Tuesday - May 21, 2019

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What do I know? Heading into Week 14


A few weeks back I wrote about receiving Targets and more specifically who is making the most of the
target opportunities. I want to follow-up with who has been getting the
most targets since Week 9. The top 20 (or so) targeted receivers since then are:

Roddy White (61)

Wes Welker (60)

Calvin Johnson (56)

Brandon Marshall (53)

Larry Fitzgerald (52)

Derrick Mason (51)

Andre Johnson (50)

Santonio Holmes

Randy Moss (49)

Davone Bess (46)

Hines Ward (46)

Pierre Garcon (45)

Houshmandzadeh (45)

Reggie Wayne (44)

Miles Austin (43)

Giant Steve Smith

Sidney Rice (42)

Michael Crabtree (41)

Mike Sims-Walker (41)

Hester (40)

Chad Ochocinco (40)

Greg Jennings (40)

These are the guys who
are being counted on to deliver the goods for their respective NFL teams when
it matters the most in fantasy leagues. What is interesting is some of the
surprises that appear on this list. Derrick Mason is sixth in targets despite playing
in a fairly conservative passing attack. Davone Bess has established
himself as Chad Henne‘s favorite target. Pierre Garcon has one more target than
Reggie Wayne, firmly cementing himself as the #2 wide receiving option for Indy.
Michael Crabtree has proven that he fits right in with the Niners offense. It serves as a reminder that receivers will emerge each season to
make a significant fantasy impact down the stretch.



Hath Frozen Over


Mike Tomlin was quoted after the Ravens loss saying “We
will not go gently. We’re gonna unleash hell here in December.” Well, he
must have a different interpretation of hell than I do. Unless he meant he
would unleash it on the Steelers fans. Apparently, that was all the bulletin
board material the formerly moribund 3-8 Raiders squad needed to pull off a
heroic victory in the waning seconds. Here’s my advice to Coach Tomlin, enough
of the sound bytes. We get it that you’re cool and you like to hear yourself
talk. Hell, he could double as Will.I.Am of the Black-Eyed Peas. He followed up
the Raiders loss with the quote

“This is not who we are”.

Well, he must not be paying attention too closely.

This is
exactly who they are, a non-playoff team. This team has not been focused for
much of the season for whatever reasons. I have watched this team closely all
season long and there is definitely something wrong in Steeltown regardless of how
they finish out the season. They have not been able to close out any team and
have played down to their competition all season long. They could easily be 11-2
or 2-11. This despite the fact that Tomlin’s main focus this off-season was
preventing another mediocre season following a Superbowl victory, as happened during
the 8-8 season after Superbowl XL. So much for that plan. Even if they somehow
right the ship the last few weeks, the damage has been done. Superbowl caliber
teams do not lose to 2-7 and 3-8 (and 1-11) teams. They just don’t. The real
test of a team and especially a head coach is when the team encounters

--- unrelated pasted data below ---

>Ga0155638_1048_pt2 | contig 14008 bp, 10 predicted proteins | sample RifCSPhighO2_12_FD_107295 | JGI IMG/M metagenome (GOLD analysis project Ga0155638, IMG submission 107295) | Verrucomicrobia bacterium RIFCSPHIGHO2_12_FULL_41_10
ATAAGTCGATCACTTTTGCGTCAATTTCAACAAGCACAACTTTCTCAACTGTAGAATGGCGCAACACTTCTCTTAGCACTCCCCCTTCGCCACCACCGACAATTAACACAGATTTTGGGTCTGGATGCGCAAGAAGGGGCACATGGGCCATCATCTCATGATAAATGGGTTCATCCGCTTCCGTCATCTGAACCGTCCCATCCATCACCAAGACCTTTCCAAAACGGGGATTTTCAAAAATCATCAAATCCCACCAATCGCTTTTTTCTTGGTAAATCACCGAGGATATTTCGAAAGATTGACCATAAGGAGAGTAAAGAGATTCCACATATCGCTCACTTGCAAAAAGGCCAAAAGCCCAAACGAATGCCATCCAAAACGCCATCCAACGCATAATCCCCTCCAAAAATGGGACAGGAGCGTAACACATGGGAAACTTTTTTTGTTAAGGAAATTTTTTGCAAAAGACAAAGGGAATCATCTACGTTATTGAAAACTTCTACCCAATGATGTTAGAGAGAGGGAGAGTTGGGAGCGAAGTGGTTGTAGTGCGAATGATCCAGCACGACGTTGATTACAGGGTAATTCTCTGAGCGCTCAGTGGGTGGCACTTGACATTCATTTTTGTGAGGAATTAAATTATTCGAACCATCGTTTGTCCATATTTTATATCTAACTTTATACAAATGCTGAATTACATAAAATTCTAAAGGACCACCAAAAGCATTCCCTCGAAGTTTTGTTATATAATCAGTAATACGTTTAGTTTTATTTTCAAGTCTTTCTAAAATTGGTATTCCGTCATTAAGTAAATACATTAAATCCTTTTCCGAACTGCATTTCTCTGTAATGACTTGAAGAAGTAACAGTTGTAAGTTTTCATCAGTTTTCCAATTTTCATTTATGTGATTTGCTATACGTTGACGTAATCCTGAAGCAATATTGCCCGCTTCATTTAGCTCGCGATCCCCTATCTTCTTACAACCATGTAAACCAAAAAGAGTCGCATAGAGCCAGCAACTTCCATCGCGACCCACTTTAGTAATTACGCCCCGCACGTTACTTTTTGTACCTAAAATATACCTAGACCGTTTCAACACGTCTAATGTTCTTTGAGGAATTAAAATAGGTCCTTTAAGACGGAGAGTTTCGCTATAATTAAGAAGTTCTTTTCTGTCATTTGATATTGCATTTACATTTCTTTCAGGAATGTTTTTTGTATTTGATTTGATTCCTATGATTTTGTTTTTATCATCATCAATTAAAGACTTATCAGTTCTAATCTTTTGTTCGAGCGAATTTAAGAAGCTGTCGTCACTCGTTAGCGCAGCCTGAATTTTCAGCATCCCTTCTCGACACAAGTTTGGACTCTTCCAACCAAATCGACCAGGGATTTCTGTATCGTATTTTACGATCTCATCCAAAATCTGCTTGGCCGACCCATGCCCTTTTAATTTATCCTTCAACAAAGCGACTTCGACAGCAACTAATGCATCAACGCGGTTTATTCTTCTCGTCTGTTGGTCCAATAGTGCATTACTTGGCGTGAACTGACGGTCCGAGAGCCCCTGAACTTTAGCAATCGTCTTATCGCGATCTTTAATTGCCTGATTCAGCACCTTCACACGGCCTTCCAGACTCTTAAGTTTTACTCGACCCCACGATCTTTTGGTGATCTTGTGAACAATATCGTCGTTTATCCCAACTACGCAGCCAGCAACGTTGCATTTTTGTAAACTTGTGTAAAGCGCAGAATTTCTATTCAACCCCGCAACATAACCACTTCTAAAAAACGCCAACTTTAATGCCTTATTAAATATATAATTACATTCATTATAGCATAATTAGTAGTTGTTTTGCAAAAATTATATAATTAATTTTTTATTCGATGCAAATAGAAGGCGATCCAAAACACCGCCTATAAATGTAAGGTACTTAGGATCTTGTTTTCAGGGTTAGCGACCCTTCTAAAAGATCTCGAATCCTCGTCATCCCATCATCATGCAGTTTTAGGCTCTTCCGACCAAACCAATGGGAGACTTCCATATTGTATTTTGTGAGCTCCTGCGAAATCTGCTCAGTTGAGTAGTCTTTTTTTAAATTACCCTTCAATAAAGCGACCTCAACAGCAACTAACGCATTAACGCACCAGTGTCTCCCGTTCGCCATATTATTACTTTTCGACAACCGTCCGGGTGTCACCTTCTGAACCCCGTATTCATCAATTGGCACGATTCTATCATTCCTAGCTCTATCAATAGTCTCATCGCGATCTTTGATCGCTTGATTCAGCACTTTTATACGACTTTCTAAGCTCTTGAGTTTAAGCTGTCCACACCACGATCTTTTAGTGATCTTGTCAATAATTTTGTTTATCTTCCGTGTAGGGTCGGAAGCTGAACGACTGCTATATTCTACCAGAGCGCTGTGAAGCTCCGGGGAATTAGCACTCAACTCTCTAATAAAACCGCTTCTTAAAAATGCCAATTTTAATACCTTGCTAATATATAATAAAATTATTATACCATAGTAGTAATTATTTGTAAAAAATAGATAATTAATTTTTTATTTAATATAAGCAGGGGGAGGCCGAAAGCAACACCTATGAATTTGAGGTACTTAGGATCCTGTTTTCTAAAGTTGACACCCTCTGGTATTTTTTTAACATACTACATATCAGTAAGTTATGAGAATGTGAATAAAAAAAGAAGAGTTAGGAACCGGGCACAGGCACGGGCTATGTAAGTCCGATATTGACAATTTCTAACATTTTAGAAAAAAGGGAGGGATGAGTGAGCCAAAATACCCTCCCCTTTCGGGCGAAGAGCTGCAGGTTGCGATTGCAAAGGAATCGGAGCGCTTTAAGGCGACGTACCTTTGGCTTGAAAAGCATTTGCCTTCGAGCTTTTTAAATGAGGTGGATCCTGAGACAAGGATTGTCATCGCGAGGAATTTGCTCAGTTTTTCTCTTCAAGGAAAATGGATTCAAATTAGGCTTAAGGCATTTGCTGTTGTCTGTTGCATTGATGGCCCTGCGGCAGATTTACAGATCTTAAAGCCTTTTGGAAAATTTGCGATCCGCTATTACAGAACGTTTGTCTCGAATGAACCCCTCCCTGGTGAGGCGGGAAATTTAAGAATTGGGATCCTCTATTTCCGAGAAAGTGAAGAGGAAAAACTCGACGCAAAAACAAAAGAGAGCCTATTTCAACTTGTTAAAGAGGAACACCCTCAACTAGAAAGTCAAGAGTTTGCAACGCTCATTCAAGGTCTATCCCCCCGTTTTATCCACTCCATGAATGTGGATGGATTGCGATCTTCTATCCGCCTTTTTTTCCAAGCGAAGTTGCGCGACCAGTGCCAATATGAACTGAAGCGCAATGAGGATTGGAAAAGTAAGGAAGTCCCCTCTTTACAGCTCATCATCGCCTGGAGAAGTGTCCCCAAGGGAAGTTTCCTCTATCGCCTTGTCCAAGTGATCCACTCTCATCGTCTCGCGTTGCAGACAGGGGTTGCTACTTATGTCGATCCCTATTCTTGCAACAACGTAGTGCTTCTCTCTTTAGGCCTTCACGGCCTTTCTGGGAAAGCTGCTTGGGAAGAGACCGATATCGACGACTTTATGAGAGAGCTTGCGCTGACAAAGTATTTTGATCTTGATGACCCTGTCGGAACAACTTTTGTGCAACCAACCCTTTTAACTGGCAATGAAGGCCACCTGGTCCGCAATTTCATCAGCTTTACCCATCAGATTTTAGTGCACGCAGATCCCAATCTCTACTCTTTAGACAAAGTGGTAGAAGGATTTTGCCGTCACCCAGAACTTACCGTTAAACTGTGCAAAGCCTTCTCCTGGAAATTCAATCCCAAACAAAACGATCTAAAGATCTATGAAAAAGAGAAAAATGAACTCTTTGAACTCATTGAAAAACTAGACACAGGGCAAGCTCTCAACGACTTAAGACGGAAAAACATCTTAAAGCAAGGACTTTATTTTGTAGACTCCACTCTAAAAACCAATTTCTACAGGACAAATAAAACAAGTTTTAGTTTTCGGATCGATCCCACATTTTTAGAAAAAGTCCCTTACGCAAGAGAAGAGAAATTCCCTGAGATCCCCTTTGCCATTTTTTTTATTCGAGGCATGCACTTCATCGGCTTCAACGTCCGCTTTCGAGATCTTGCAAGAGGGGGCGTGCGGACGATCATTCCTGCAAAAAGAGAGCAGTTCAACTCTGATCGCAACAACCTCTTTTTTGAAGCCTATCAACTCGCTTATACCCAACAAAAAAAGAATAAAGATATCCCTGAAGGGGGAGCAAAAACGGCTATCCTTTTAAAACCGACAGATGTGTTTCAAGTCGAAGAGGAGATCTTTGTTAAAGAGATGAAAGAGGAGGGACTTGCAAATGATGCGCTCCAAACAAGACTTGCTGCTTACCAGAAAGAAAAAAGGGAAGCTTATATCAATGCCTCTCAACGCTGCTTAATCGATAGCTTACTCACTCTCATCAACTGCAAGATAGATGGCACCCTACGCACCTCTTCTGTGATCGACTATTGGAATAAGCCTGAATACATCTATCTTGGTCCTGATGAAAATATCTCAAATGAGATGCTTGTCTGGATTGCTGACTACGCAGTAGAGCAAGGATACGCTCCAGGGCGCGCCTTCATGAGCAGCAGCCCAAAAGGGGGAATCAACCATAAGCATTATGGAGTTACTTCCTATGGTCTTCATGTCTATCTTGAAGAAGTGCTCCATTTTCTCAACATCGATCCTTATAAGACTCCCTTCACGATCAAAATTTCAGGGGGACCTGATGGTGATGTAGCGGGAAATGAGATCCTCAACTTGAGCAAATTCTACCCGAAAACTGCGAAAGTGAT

adversity. It doesn’t get any more adverse than this for the defending
Superbowl Champions. Enough of the bold quotes and focus on getting the team
prepared to win.




Meachem Ruling

There is
a mighty controversy across fantasy leagues nationwide this past week. Robert
Meachem stripped a Washington Redskins defender after a change of possession on
an interception and ran it in for a touchdown. One of the biggest fantasy
league manager sites (rhymes with tea leaves pressed) gave this rationale for
scoring the Meachem TD…



picked off Brees, there was a change
of possession. Obvious, right? As such, the Saints who were on the field became
defensive players because they were attempting to stop the Redskins from
scoring on the play. Meachem did just that by stripping the ball out of


‘s grasp and running it back for a
touchdown. He did this as a

defensive player, not an offensive player,
because he was technically on defense once the change of possession occurred…Did
Meachem catch the ball, throw the ball, take the ball on a handoff or get the
ball on a lateral? In short, did he do anything that a player who plays on
offense does to get Fantasy points? The answer is no. The only other way an
offensive player can get credit for points in Fantasy Football is on an
offensive fumble return for a touchdown, and that can only happen when the ball

change possession
. Again, Meachem was technically a defender at the
time of the strip and thus was and is considered a part of the Saints defense,
or DST”.

I think that the way it should be scored is Meachem
getting the TD. The Saints D was not on the field so they should not be given
credit for the TD. The main rationale for this is that when fantasy defenses
are drafted/claimed off waivers it is for the intention of those players
getting credit for turnovers/TD’s, not offensive players. It is a technicality
that the offensive player in this case turns into a defensive player (by NFL
rules) because of the change of possession on the play. Though not exactly the
same, I compare this to the situation where a punt returner scores a TD. The
special teams should get credit for a TD and the individual returner (assuming
he was started) should also get credit for one. In the Meachem case, the
offense is not a separate category of starter like the defense so no TD can be
awarded to the offense but Meachem gets credit for the touchdown.

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